• Earth phases from the moon's view | Space | EarthSky
  • How Earth and the Moon interact - Astronomy Today
  • From the Earth to the Moon (1958) - IMDb

These phases have to do with the relative positions of the sun, the moon and the earth in the moon's 29 day monthly orbit of the earth.

The firstof which is the first quarter moon occuring after 7.4 days.

From a Million Miles: The Moon Crossing the Face of Earth

That coincidence means the Sun and Moon appear to be the samesize when viewed from Earth.
The Moon's surface is covered with rock and grit that are mostlydark-gray minerals, so it reflects light poorly compared to Earth,which always has highly-reflective clouds.

This Photo Showing the Earth and Moon Together Is …

When the Moon is at apogee, it is 11% farther from Earth than it isat perigee.
The impact basin Schrodinger (near the 4 o'clock position) is atwo-ring basin, about 320 kilometers (200 miles) in diameter which isrecognized to be the second youngest impact basin on the Moon.

 

The Moon l Phases, Orbit and distance from the Earth

On July 20, 1969, Neil Armstrong became the first man to step onto thesurface of the Moon.
This concentration may be explained by the fact that theMoon's center of mass is offset from its geometric center by about 2 kilometers (1.2 miles) in the direction of Earth, probably because the crust is thicker on thefarside.


In conclusion, the Moon does affect the Earth’s climate. It may even be fundamental to the maintaining and stabilisation of the seasons. There is also growing evidence that the Moon can influence generations of storms and rainfall, (although untangling this effect from the influence of Sun Spots is not universally accepted). Eventually energy loss by tidal forces will slow the length of the day to say 25 hours and the Moon’s distance from the Earth is also slowly increasing. Luckily any noticeable effects will take 10s of millions of years and way before then the next Ice Age will be far more of a problem for mankind.


A View of Earth from the Moon | The Official Website of …

3) Stabilising the Earth’s axis. It seems likely that without the moon’s stabilising gyroscopic effect the earth’s axis would be more chaotic. The seasons rely on the axis being tilted to the orbital plane of the earth-sun by about 23 degrees. Computer simulations show that the moon’s tidal effect has probably stabilised this tilt over billions of years. The axis of Mars seems to be affected by a chaotic effect caused by the influence of other planets in the solar system. Clearly maintaining summer, winter conditions for each hemisphere has had a massive impact on the earth’s climate and this could also be the key to life developing.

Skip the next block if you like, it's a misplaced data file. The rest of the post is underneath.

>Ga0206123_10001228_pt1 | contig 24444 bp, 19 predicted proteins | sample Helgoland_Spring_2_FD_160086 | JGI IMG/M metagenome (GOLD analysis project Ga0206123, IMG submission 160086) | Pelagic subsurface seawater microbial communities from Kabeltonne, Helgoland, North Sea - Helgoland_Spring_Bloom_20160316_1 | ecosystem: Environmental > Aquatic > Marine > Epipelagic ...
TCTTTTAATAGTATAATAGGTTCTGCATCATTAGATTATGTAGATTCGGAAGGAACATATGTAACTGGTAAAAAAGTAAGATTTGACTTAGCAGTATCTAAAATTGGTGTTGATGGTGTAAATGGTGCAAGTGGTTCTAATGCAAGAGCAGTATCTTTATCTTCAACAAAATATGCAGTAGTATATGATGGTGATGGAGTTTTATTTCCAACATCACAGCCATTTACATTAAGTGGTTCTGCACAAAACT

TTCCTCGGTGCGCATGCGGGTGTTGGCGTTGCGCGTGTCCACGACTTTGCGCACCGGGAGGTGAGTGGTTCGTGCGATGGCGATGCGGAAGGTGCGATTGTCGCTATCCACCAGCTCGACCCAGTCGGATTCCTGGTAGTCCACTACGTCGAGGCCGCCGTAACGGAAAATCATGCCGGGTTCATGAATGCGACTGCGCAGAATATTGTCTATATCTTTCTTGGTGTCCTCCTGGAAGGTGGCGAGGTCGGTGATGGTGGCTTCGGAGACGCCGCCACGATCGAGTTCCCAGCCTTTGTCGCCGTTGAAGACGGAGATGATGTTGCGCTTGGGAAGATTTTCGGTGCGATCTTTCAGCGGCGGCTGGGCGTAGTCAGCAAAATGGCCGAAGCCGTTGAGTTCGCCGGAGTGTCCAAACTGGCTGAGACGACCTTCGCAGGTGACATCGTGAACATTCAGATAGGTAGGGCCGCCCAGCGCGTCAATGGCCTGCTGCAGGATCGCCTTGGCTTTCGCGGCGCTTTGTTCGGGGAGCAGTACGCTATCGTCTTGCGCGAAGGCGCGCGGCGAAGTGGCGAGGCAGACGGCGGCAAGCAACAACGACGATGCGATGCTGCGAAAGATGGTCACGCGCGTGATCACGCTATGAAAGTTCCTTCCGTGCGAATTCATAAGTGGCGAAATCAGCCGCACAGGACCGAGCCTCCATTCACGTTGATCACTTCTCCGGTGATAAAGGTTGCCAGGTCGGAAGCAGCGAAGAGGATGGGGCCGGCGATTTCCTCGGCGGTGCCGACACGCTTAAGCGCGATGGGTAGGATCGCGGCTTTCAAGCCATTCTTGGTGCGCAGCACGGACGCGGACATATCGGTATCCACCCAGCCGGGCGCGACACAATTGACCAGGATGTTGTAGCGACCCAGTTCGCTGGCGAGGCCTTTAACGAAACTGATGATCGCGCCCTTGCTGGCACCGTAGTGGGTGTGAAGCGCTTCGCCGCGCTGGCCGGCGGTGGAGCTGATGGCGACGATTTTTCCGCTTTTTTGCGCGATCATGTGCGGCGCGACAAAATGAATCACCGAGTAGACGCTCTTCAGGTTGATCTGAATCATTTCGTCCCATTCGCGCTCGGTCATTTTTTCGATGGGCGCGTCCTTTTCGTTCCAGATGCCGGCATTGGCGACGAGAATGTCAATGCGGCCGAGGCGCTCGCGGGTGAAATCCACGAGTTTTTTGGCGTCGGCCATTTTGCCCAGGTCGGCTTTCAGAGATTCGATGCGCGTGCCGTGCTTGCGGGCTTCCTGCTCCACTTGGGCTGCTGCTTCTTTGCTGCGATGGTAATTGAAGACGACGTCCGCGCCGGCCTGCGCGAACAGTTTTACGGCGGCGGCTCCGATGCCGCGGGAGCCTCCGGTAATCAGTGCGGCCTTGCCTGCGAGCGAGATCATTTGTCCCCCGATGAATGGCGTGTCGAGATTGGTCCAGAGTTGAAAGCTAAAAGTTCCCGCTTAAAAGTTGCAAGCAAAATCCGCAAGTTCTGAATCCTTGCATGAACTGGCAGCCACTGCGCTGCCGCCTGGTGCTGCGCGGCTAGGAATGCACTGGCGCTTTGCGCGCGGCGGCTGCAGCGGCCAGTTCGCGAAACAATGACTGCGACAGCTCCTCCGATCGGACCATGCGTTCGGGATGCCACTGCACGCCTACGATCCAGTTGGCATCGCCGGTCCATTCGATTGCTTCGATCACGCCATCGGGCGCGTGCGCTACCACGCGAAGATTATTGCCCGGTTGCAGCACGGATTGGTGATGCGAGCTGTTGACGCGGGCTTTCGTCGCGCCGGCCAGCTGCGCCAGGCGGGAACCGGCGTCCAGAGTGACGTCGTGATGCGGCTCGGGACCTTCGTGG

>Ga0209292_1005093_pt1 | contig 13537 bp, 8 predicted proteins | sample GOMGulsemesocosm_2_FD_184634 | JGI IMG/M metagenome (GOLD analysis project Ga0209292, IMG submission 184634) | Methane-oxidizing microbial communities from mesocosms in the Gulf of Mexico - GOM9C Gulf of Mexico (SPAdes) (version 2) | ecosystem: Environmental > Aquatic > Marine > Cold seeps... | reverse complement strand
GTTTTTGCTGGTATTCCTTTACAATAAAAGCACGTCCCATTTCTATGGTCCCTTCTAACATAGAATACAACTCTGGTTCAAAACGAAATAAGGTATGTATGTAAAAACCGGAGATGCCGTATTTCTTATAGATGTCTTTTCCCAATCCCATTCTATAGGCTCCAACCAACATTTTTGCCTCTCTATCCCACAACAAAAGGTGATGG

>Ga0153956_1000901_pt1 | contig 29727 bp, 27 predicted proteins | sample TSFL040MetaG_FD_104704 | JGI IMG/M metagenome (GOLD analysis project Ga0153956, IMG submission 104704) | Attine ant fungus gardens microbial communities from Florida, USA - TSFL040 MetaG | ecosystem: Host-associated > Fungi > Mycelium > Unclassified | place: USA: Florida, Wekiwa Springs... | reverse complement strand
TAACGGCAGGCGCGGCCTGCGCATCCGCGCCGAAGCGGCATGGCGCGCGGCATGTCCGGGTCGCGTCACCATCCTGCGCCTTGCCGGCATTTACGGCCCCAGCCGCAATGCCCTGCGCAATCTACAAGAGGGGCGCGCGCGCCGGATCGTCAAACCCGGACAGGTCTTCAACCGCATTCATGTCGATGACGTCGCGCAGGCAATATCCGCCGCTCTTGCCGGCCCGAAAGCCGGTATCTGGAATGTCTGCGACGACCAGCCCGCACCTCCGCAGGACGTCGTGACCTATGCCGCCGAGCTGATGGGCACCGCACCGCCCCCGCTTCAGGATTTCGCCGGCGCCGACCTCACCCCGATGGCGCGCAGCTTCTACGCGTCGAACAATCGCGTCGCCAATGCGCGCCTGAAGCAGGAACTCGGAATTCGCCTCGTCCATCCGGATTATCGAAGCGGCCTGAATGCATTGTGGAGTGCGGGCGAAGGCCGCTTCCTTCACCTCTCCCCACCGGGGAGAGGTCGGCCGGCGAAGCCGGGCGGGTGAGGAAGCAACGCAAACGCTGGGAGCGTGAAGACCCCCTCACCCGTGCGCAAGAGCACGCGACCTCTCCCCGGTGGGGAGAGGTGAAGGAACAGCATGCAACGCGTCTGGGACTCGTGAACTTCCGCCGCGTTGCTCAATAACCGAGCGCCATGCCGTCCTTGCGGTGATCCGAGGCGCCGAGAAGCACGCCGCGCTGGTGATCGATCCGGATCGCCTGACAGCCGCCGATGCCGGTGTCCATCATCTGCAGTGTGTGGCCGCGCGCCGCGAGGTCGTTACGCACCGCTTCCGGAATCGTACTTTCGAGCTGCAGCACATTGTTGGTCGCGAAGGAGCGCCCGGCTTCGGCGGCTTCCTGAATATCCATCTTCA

A View of Earth from the Moon tour dates

I took the picture above of the Moon from Mombasa airport while boarding a plane on December 1st 2008. I had no idea that Venus and Jupiter were actually in coincidence with the Moon’s position that evening. It was a truly remarkable sight and reminded me that we shouldn’t take the Moon for granted !

From the Earth to the Moon - HBO Trailer - YouTube

2) Reflected sunlight from the Sun. So-called moonshine is simply light reflected or re-emitted from the moon and this radiation serves to heat the earth slightly. This also varies with the phases of the moon during the month. This extra radiation is just 10**-5 that of the direct solar energy so this also gives a roughly 0.01-0.02 degree effect.

Earth and Moon Viewer - Fourmilab

Sir: I am developing a theory about moon position relative to predicted hurricane path (in the northern hemisphere around the east coast of America; whether a hurricane breaches the gulf coast or runs up the entire atlantic seaboard). My question – what type of magnetic field does the moon emit? I find it too coincidental that the moon’s face is alway “locked” toward the earth, and am wondering if the moon, racing around the surface of the earth, has an electrical generation (heating) capacity. thank you. PS: This would also seem to lead to possible impact on drought cycles, as opposed to an “el nino” affect.